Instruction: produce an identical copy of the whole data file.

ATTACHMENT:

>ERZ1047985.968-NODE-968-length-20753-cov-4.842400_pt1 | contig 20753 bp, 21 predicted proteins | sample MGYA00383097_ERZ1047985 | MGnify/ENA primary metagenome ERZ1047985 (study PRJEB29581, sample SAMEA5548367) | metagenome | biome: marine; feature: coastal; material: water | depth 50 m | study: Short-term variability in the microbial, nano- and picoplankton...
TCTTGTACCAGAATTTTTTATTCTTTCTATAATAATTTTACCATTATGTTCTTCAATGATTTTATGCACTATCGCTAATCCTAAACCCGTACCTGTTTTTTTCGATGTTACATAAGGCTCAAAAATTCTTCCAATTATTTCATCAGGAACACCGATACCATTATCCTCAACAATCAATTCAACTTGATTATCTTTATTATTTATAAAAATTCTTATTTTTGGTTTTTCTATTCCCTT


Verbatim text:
>ERZ1047985.968-NODE-968-length-20753-cov-4.842400_pt1 | contig 20753 bp, 21 predicted proteins | sample MGYA00383097_ERZ1047985 | MGnify/ENA primary metagenome ERZ1047985 (study PRJEB29581, sample SAMEA5548367) | metagenome | biome: marine; feature: coastal; material: water | depth 50 m | study: Short-term variability in the microbial, nano- and picoplankton...
TCTTGTACCAGAATTTTTTATTCTTTCTATAATAATTTTACCATTATGTTCTTCAATGATTTTATGCACTATCGCTAATCCTAAACCCGTACCTGTTTTTTTCGATGTTACATAAGGCTCAAAAATTCTTCCAATTATTTCATCAGGAACACCGATACCATTATCCTCAACAATCAATTCAACTTGATTATCTTTATTATTTATAAAAATTCTTATTTTTGGTTTTTCTATTCCCTT